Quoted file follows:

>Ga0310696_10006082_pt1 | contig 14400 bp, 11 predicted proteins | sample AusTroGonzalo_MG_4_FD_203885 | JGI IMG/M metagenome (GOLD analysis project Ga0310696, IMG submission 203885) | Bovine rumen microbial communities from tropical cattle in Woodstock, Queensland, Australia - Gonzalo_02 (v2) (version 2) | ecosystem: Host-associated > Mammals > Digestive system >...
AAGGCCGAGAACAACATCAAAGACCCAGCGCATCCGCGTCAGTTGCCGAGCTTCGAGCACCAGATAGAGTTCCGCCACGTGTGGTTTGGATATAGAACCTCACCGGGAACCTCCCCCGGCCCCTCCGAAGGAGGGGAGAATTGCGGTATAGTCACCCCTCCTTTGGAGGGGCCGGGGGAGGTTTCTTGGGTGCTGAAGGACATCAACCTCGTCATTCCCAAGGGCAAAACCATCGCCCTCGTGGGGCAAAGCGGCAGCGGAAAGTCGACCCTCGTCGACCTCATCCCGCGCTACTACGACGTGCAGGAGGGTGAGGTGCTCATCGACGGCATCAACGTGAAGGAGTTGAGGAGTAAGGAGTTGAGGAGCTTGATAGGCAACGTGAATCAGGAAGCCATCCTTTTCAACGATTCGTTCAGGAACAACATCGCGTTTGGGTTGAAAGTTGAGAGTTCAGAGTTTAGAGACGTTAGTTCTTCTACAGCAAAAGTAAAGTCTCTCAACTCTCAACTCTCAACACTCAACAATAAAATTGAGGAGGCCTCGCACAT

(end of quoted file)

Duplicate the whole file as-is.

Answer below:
>Ga0310696_10006082_pt1 | contig 14400 bp, 11 predicted proteins | sample AusTroGonzalo_MG_4_FD_203885 | JGI IMG/M metagenome (GOLD analysis project Ga0310696, IMG submission 203885) | Bovine rumen microbial communities from tropical cattle in Woodstock, Queensland, Australia - Gonzalo_02 (v2) (version 2) | ecosystem: Host-associated > Mammals > Digestive system >...
AAGGCCGAGAACAACATCAAAGACCCAGCGCATCCGCGTCAGTTGCCGAGCTTCGAGCACCAGATAGAGTTCCGCCACGTGTGGTTTGGATATAGAACCTCACCGGGAACCTCCCCCGGCCCCTCCGAAGGAGGGGAGAATTGCGGTATAGTCACCCCTCCTTTGGAGGGGCCGGGGGAGGTTTCTTGGGTGCTGAAGGACATCAACCTCGTCATTCCCAAGGGCAAAACCATCGCCCTCGTGGGGCAAAGCGGCAGCGGAAAGTCGACCCTCGTCGACCTCATCCCGCGCTACTACGACGTGCAGGAGGGTGAGGTGCTCATCGACGGCATCAACGTGAAGGAGTTGAGGAGTAAGGAGTTGAGGAGCTTGATAGGCAACGTGAATCAGGAAGCCATCCTTTTCAACGATTCGTTCAGGAACAACATCGCGTTTGGGTTGAAAGTTGAGAGTTCAGAGTTTAGAGACGTTAGTTCTTCTACAGCAAAAGTAAAGTCTCTCAACTCTCAACTCTCAACACTCAACAATAAAATTGAGGAGGCCTCGCACAT